[IMGCAP(1)]Now that the crush of tax season is safely behind us, and many tax professionals have already taken some well-deserved time off, many of them are also now experiencing an uneasy letdown.
Despite their collective sigh of relief at the end of tax season, the lull that afflicts the profession afterwards can be disquieting. Just as too much work can be unnerving, the sudden drop-off in activity can also be unsettling.
For the ambitious tax advisor, however, this temporary hiatus can offer an extraordinary opportunity to build the business and reinvigorate client relationships – even without soliciting new clients or finding new projects to work on.
One of my oldest friends is a veteran tax advisor who diligently makes it her practice to use this post-tax-season period to engage in a detailed analysis of every client’s tax return. She compares each return to the prior season’s to see where things changed and where they didn’t, and considers what areas could be improved with a little more thoughtfulness.
She then schedules time to sit down with her clients and show them what she has observed as a result of her “post-mortem” examination, and provide suggestions for future steps. By looking backwards, she is able to help her clients going forward.
This is an approach that could work broadly for all tax professionals. Quite simply, now that your clients’ tax returns are done, you can take some time for calm reflection and intensive examination to focus on the returns you recently completed. This can yield a treasure trove of insights and suggestions for ways to improve upon your clients’ tax vulnerabilities, to help them improve upon their financial performance for the year that has already begun, and to improve your own level of service and client engagement.
Where to Begin?
As tax professionals know so well, every line in the tax return tells a story. Each line yields insights into every client’s individual financial and personal life.
In a special, invitation-only pre-conference session at Connect16, the annual national meeting for HD Vest Financial Services, held in Washington, D.C. this week, my friend joined a panel of experts among independent tax and financial advisors, together with broker-dealer industry leaders to discuss how tax advisors can approach this process.
Without overwhelming her clients, my friend considered a few major categories as effective conversation starters:
- What was different this year? As a point of departure, she would examine what was different in the latest return from the year before. Was there a sudden change in income, or medical expenses? Were the same deductions taken? Then she would delve into questioning why these changes had happened. This was a good way into a conversation regarding the client’s finances and it often elucidated topics of great significance that were previously unknown to her.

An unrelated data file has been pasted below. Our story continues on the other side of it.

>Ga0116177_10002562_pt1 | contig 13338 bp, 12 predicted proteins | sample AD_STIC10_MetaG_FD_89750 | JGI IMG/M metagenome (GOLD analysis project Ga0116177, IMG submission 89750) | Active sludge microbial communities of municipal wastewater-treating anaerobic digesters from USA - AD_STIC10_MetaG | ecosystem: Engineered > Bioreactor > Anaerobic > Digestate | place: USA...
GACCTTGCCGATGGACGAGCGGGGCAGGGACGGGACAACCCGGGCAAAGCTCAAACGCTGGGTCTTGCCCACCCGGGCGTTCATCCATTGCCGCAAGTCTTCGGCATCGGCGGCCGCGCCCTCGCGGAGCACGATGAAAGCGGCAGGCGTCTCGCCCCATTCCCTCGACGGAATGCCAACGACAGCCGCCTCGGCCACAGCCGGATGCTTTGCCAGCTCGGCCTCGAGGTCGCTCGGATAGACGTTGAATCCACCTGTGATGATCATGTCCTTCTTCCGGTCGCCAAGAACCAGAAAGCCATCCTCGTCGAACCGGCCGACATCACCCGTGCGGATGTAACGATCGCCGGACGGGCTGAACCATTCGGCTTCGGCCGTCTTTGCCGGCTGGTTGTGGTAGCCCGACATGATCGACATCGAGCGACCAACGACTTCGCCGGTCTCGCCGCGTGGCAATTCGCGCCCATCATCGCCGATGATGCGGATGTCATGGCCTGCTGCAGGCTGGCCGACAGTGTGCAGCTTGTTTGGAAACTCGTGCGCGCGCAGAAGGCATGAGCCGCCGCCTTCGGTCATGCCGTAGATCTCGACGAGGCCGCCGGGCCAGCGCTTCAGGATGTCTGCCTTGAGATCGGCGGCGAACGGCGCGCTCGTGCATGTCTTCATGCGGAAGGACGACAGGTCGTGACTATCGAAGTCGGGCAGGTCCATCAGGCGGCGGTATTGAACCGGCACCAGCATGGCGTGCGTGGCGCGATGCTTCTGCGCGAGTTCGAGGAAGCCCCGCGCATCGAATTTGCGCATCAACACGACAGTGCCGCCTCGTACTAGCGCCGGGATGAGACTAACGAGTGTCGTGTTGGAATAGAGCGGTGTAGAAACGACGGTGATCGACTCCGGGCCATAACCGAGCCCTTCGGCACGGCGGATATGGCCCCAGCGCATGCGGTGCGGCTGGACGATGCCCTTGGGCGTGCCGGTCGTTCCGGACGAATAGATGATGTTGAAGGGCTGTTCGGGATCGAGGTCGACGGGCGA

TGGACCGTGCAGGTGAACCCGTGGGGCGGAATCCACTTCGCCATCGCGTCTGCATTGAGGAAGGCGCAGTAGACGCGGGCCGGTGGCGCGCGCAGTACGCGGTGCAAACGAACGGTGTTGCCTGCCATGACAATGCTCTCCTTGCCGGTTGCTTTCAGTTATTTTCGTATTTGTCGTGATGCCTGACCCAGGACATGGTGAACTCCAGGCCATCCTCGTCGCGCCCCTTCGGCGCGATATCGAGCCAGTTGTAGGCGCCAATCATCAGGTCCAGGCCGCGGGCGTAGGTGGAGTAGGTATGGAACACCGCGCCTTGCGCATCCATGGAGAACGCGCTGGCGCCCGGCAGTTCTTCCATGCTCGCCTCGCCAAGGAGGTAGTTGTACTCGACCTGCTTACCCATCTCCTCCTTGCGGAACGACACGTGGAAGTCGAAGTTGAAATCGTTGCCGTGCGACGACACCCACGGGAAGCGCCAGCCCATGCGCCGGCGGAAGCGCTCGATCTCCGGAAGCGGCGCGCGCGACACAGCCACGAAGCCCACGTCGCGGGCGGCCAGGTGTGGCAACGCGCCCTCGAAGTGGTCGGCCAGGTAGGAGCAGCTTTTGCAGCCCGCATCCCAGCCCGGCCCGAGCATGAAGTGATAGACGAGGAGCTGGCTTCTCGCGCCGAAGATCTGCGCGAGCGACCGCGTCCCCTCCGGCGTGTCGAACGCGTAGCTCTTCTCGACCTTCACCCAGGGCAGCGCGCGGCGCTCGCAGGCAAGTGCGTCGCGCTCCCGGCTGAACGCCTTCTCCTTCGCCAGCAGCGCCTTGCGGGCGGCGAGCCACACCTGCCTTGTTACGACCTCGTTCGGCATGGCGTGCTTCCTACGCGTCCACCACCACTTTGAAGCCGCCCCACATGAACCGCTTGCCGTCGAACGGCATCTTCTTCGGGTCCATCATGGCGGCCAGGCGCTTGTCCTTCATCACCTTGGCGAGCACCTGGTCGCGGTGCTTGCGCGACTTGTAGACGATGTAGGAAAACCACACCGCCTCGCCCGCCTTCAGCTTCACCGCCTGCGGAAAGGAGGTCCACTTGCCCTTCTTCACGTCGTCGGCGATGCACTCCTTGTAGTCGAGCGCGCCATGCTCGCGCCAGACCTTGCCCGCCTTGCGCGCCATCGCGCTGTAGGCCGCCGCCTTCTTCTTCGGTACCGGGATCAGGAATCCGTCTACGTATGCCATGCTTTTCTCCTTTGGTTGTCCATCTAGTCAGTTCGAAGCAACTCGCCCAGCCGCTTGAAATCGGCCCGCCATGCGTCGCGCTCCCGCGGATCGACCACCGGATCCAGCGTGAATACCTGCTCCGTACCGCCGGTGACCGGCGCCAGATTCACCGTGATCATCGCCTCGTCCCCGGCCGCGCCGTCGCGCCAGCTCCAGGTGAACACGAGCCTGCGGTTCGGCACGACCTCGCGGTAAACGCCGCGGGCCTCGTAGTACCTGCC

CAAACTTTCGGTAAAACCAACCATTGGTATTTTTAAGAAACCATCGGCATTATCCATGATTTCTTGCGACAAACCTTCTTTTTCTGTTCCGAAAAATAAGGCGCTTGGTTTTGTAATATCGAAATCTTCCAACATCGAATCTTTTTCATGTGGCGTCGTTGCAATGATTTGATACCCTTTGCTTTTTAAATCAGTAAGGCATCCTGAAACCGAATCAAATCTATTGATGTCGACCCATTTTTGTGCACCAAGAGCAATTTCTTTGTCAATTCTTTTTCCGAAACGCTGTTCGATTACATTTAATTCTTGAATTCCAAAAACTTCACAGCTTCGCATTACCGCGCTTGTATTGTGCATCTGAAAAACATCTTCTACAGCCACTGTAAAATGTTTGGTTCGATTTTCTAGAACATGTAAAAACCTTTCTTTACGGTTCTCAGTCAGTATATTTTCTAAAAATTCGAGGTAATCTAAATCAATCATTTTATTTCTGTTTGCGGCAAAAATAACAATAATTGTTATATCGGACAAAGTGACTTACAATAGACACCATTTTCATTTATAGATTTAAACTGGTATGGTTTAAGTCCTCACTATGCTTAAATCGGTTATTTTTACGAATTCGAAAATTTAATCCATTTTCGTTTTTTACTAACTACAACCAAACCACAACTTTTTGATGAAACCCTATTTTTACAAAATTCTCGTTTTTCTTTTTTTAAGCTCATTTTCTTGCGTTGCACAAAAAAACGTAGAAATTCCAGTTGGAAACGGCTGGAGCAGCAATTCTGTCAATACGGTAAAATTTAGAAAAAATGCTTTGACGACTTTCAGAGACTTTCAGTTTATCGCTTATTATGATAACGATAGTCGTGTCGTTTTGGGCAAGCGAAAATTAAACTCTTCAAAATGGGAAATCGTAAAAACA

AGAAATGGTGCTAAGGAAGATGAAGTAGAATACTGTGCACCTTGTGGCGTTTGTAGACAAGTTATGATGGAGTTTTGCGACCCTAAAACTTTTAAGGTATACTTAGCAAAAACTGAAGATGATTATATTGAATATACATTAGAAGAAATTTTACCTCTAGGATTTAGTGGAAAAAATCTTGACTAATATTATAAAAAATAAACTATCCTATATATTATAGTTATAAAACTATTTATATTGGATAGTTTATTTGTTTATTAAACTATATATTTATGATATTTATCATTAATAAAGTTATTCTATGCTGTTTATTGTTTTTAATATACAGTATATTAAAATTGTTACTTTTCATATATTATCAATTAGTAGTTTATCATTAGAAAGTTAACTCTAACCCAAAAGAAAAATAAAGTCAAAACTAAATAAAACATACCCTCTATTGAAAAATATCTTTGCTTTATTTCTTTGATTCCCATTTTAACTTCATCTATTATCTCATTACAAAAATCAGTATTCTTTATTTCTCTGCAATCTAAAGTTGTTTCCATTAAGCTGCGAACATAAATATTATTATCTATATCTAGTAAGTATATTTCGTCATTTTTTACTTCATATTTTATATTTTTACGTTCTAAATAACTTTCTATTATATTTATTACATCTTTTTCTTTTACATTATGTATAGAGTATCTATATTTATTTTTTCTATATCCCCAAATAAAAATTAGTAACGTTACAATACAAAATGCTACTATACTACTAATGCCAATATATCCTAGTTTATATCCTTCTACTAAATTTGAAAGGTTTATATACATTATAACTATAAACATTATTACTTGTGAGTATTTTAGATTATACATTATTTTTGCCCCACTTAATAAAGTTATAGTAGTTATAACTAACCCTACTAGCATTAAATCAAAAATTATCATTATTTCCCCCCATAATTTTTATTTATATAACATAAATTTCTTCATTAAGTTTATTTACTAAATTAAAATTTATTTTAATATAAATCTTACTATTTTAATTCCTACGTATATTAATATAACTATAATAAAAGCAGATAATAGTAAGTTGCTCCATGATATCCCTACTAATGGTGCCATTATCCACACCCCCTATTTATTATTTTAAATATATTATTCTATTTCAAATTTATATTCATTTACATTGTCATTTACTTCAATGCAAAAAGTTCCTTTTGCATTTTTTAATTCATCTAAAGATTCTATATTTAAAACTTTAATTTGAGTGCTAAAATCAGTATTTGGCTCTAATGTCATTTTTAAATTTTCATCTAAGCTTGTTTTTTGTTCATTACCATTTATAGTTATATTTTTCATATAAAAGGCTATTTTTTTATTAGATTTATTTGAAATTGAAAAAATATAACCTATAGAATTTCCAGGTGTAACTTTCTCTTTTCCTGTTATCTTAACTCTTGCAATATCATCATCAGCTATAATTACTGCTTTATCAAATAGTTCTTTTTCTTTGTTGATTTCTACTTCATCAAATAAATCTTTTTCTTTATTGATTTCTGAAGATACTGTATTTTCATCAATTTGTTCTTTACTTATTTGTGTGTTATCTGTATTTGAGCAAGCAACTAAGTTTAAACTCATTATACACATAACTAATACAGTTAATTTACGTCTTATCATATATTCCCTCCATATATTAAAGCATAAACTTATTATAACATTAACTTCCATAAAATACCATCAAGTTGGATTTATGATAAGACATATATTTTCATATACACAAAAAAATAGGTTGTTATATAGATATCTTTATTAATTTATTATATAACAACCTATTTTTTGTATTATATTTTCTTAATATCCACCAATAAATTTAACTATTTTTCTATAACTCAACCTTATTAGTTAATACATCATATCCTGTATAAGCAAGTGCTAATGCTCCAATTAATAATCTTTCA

- What efficiencies were achieved? In addition, she would also point out the improvements they had made from the previous year. Were these a result of suggestions they had previously discussed? Were similar, additional types of efficiencies available to capture in the current year, in different areas of the return?
- What life changes are on the horizon? This would bring the conversation to focus on major upcoming life turning points – education expenses, home renovations, weddings, divorces, etc. – and how to make sure that their tax ramifications were not only taken into account, but optimally planned for.
From Tax Preparer to Tax Planner to Financial Advisor
For my friend, at the very least, asking these questions, and seeing how they could result in an even better outcome in the future, helped cement the advisor-client relationship. But beyond that, they pointed the way to a deeper level of professional relationship. In essence, my friend had taken the first step from being merely a tax preparer to becoming a tax planner, and, essentially, a financial planner and financial advisor to her clients.
Not every tax advisor wishes to become a financial advisor. Some are happy simply to remain tax professionals; others realize that working in closer concert with the client’s financial advisor can significantly improve the client’s financial performance.
For some tax professionals, however, the step to becoming a financial advisor in addition to being a tax advisor seems a natural progression. No one has as profound a view into the client’s holistic financial life as their tax advisor. By adding a new layer of service – supplying investment advice and wealth management capabilities, for instance – the tax advisor can have considerably more impact on their client’s overall financial health.
For those who wish to make this transition, the first step is to find the right broker-dealer. Working with the right broker-dealer can provide the necessary training and point the way to the required certifications, followed by obtaining the resources, range of investment products and the practice support that can make a tax advisor, armed with investment expertise and wealth management skills, into a financial planner whose engagement with the client is not once a year but an all-year-round endeavor.
Scott Rawlins is managing director of sales at HD Vest Investment Services, an Irving, Texas-based independent broker-dealer.
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